Reap What You Sow, Eat What You Grow with a Full-Circle Kitchen Lifestyle


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Canned goods by Sarah Joplin

It’s New Year’s Eve and the frost of morning overlays the green world gone dormant. In Mid-Missouri, now is the time we avoid weather forecasts and instead look outside to see what Mother Nature has in mind for the day. Though we are tempted to dream of spring, it is best to stay present in the natural state of hibernation.

Our (human) version of this season of survival largely involves catching up with ourselves before forging headlong into a new cycle of dreaming-turned-doing. Blades need oil and sharpening, sheds need cleaning and sorting, books need to be read by the fire, seed stocks need assessment before succumbing to the promise of seed catalogs. It’s time to reflect and take stock as much as time to dream.

A jaunt to the basement is an easy way to see the year in review: Potatoes, squash, garlic, onions, basil and shelves lined with canned zucchini, tomato, ratatouille, vegetable soup and dried beans provide a quick glimpse at the growing season that started with seeds sown in the greenhouse early last spring. Such is cause for celebration! For on these shelves lies the culmination of planning, tending, sheer grit and the ongoing toil necessary to grow and put up food.

The freezer offers further testament to the bounty of the land: pesto, elderberries, eggplant cutlets, and blanched zucchini. All of this amounts to evidence of triumph over insects and other pests, extreme weather, molds, mildews, fungi and other assaults on precious plants that must be tended and protected in order to achieve an edible yield.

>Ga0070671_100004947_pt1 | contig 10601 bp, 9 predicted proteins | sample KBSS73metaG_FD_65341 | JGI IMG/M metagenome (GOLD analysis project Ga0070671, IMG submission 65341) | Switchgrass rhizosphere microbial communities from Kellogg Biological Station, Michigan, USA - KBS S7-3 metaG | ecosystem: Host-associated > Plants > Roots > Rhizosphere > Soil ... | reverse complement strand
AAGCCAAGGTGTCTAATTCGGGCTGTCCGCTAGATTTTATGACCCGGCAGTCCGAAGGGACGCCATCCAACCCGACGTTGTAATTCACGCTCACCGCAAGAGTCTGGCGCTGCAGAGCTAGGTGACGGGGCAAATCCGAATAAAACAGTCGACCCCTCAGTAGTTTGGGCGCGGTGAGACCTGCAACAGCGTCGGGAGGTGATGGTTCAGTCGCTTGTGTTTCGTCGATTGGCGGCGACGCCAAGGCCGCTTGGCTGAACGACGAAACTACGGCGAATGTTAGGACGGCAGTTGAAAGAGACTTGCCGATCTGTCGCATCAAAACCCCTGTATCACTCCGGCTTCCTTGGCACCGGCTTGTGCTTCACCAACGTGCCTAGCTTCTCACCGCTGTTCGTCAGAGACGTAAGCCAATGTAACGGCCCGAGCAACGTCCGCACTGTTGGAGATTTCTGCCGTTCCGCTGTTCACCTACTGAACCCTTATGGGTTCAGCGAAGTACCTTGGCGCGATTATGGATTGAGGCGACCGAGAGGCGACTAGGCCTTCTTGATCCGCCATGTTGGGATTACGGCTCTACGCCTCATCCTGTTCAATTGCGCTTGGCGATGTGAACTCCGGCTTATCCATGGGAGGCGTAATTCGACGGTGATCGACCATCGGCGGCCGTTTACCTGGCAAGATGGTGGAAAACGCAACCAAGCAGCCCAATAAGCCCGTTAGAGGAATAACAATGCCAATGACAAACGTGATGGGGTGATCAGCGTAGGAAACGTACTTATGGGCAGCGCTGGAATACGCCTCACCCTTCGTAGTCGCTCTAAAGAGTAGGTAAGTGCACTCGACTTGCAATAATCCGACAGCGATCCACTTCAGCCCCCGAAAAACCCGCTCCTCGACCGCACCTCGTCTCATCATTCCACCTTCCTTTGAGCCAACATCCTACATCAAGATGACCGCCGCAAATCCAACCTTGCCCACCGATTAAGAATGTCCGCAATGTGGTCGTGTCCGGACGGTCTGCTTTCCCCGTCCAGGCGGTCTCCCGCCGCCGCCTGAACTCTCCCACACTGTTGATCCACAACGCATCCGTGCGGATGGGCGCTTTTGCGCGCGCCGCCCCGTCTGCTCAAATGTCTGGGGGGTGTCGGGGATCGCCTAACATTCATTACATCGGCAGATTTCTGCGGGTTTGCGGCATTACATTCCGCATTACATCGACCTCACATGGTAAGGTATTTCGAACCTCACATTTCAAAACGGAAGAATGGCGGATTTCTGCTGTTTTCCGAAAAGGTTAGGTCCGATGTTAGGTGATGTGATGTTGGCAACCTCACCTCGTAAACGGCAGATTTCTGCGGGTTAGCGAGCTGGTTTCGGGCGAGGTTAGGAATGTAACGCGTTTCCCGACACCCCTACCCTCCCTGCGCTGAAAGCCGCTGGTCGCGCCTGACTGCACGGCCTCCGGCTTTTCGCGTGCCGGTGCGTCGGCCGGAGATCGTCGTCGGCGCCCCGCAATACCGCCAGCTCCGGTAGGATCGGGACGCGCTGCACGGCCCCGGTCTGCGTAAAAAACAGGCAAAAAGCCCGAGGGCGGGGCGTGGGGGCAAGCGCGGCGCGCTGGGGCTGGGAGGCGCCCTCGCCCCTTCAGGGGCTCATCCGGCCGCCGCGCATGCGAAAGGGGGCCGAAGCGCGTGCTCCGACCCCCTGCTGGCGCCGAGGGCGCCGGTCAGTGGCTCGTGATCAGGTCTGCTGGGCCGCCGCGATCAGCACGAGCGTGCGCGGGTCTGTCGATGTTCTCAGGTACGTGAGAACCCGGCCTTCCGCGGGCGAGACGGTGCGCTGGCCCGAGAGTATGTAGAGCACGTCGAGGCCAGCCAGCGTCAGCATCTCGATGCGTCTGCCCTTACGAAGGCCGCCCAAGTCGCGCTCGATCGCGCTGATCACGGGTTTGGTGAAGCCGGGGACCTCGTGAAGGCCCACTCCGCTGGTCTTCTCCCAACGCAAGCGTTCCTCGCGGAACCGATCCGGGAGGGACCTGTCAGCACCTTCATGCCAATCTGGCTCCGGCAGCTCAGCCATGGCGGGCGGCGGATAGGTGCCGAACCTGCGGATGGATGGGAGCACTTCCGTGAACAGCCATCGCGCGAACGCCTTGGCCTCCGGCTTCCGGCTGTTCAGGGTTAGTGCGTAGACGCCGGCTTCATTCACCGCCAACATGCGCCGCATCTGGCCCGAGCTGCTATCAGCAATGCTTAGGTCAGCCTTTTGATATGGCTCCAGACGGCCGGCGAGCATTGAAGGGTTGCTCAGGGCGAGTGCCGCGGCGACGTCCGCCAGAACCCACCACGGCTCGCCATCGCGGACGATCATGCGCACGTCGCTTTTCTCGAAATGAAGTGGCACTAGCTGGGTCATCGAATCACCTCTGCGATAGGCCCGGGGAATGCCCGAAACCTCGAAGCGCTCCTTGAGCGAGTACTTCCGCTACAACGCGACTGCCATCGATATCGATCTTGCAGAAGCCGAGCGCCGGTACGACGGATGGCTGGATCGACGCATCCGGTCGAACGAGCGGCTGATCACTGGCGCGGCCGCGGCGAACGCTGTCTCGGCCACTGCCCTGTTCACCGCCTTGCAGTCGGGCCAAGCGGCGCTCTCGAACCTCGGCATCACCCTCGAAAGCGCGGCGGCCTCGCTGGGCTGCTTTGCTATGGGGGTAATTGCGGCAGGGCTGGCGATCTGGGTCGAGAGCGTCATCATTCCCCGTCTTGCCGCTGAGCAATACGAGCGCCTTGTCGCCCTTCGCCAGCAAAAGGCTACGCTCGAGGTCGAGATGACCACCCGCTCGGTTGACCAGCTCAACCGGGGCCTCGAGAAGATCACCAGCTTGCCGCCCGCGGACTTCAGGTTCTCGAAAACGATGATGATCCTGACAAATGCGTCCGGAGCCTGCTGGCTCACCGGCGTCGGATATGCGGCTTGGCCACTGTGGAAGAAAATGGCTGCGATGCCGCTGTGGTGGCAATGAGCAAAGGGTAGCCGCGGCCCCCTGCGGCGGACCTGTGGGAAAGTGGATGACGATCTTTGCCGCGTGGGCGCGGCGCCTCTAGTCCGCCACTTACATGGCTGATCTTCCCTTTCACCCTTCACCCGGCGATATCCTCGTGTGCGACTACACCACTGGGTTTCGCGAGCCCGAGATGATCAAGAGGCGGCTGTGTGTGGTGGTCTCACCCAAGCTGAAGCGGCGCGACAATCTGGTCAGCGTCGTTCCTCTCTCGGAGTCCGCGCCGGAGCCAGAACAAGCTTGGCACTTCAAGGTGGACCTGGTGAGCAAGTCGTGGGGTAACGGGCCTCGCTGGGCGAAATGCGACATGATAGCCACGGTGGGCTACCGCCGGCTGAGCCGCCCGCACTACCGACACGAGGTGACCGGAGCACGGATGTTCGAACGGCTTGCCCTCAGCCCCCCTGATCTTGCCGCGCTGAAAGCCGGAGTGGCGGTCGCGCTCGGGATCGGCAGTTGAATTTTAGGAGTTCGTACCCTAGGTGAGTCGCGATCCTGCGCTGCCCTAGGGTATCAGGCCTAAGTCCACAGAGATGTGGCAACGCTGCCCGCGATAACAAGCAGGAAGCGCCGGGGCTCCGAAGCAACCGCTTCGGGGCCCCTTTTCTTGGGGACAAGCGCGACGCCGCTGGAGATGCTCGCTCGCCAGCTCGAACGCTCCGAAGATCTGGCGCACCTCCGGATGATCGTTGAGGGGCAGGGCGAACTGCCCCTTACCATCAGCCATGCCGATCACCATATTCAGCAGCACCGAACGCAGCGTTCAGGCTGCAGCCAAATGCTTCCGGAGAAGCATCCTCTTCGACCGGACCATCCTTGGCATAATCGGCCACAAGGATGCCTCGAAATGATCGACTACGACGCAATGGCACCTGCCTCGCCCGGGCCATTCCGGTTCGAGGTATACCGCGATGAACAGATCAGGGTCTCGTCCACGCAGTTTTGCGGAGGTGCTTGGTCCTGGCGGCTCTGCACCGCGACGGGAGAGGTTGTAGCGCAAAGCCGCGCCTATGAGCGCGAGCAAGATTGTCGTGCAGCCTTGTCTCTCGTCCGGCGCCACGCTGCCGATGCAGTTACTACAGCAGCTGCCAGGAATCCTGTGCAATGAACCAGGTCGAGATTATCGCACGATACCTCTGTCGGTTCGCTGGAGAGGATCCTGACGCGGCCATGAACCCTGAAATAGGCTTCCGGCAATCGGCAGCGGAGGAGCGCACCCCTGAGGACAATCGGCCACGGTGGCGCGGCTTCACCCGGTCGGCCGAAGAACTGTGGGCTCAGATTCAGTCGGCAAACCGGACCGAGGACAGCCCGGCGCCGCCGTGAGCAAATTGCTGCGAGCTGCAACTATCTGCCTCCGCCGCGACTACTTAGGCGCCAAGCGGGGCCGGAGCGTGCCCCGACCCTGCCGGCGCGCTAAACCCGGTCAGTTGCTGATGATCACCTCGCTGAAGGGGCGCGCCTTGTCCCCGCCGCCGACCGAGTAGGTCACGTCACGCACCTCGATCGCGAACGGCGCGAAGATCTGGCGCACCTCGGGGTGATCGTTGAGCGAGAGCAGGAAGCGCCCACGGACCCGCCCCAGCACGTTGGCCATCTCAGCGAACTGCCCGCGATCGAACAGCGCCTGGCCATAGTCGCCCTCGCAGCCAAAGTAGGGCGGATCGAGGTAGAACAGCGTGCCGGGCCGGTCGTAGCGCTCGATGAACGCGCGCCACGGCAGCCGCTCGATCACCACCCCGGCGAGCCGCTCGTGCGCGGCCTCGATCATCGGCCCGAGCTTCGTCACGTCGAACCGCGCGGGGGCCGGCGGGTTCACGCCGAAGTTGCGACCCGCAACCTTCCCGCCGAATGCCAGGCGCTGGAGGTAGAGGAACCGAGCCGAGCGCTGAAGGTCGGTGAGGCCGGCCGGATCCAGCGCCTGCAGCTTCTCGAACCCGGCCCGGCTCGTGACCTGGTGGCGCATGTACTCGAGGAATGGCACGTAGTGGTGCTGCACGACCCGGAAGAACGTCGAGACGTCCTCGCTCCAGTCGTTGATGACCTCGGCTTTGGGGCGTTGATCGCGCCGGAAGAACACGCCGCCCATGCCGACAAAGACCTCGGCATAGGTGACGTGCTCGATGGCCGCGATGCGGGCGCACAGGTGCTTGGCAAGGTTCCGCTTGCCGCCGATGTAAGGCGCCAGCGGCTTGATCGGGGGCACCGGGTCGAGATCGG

Butternut squash by Sarah Joplin

NebraskaDave
1/24/2021 7:29:02 AM

Sarah, great post. I too travel the isles of supermarkets when I must and reveled at the amount and variety that the public has at their whim. Gone are the days of seasonal eating. Whatever a person fancies can be purchased at any time of the year. However the sacrifice is nutrition and taste. For me the extra work of tending a garden is worth it. Farmer's markets have somewhat satisfied those that want the home grown garden benefits without the work but still the satisfactions of growing one's own food has not equal in my humble opinion. ***** I look forward to more of your posts. ***** Nebraska Dave Urban Farmer






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